If a friend asks for $16,000 so that they can pay off a debt, how do you react?
Chances are you think that is a lot of money, and you question how they got into that kind of debt in the first place. Moreover, it's likely that you tell your friends that they must find another way out of debt.
Now think about what happens if your state lawmakers ask you for $16,178 to get out of debt.
The State Budget Solutions' fourth annual State Debt Study finds that states are drowning in debt that amounts to an average of $16,178 per capita, or $5.1 trillion when you add up all the states.
If you live in Alaska, the news is even worse. State debt in the Last Frontier works out to more than $40,000 per capita.
Congratulations to folks in the Volunteer State! Tennessee has the lowest per capita debt at $6,358.
Just like the friends who ask you for the money, you're probably wondering just how your state dug itself into such a deep hole.
Turns out that it takes years and years of bad choices to amass such a debt, and much of it can be traced to public pensions. Specifically speaking, $3.9 trillion of the $5.1 trillion in state debt is due to unfunded public pension liabilities.
Knowing that a ridiculously large chunk of the state debt is attributable to state pensions is helpful because lawmakers cannot stop the bleeding until they know the source. It should come as no surprise that many elected officials paint a different picture than what the State Budget Solutions' Debt Study reveals.
Do the government's figures include unfunded pension liabilities, as any sensible financial economist would value them? Other post-employment benefits owed to retired public employees? Outstanding unemployment trust fund loans? Probably not. States Budget Solutions' research, however, combines these factors with primary government outstanding debt to determine a comprehensive total -- $5.1 trillion across the board.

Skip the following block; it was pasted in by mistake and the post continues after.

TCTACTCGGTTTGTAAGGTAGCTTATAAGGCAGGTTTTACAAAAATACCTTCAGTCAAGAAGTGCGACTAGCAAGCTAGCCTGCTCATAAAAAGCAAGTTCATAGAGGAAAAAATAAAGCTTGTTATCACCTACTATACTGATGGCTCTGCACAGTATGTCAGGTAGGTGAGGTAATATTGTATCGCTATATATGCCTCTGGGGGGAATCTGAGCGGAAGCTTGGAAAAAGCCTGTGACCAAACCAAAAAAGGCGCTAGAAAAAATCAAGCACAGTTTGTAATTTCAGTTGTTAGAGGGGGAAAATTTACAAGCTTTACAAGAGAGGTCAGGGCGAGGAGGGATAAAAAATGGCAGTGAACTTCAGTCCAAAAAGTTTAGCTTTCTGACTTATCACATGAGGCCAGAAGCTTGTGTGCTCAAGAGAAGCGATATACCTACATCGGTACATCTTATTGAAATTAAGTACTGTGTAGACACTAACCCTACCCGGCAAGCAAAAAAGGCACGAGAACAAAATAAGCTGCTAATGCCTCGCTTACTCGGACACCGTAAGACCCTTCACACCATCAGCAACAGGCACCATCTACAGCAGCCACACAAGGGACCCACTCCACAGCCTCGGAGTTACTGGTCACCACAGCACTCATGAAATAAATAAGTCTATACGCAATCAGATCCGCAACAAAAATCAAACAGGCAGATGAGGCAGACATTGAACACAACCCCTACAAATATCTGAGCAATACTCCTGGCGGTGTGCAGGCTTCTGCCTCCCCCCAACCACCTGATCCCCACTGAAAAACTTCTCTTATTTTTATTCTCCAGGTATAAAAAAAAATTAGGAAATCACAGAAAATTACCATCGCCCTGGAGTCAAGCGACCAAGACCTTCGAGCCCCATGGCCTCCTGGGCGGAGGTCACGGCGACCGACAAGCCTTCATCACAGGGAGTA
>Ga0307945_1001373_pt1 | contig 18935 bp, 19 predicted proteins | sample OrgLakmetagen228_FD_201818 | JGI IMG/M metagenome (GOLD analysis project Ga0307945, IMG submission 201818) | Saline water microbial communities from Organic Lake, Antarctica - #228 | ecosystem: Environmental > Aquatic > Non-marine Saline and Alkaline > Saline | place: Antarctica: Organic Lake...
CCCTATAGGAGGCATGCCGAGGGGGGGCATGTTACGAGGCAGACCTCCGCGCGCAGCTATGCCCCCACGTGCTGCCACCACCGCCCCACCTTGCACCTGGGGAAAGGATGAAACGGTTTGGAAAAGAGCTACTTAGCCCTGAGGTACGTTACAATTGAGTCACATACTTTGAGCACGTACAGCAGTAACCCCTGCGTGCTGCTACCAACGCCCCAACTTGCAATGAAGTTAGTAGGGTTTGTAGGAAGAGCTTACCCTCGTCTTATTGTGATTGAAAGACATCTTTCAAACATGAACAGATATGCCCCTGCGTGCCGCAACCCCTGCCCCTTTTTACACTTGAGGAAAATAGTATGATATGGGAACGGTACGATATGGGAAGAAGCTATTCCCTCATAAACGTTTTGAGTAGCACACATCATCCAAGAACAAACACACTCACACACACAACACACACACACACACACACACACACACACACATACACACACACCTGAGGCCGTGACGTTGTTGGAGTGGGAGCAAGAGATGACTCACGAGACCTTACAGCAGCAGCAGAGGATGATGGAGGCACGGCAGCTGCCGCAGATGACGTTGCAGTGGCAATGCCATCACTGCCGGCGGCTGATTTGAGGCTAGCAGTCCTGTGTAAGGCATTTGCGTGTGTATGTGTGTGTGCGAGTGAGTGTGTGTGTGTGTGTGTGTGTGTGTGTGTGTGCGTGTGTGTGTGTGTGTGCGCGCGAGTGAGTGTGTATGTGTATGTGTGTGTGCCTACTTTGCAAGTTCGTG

Citizens should be outraged at the amount of debt states face. But they should be exceptionally bothered that officials tell them they balanced the budget when they very clearly have not.
Ignoring the fiscal reality of the unfunded pension liabilities that states will one day have to pay completely undermines public employee retirement security and demonstrates a willingness on the part of officials to kick the can down the road, saddling our children and future generations with astronomical costs.
The State Debt Study's revelation that state debt totals more than $16,000 per capita is a much-needed wake up call. The time for action is now.
While defined benefit plans remain in place, lawmakers must guarantee that the state will make its annual required contribution to the pubic pension system(s) in the state. They also need to enact meaningful reform that includes shifting to defined contribution plans so that public pensions more closely mirror the 401(k) plans that the vast majority of private employees have.
Our leaders must take action and fix this problem before the state comes to us asking for help paying off the debt, and they must do it now.
Bob Williams is the President of State Budget Solutions and a former Washington state legislator.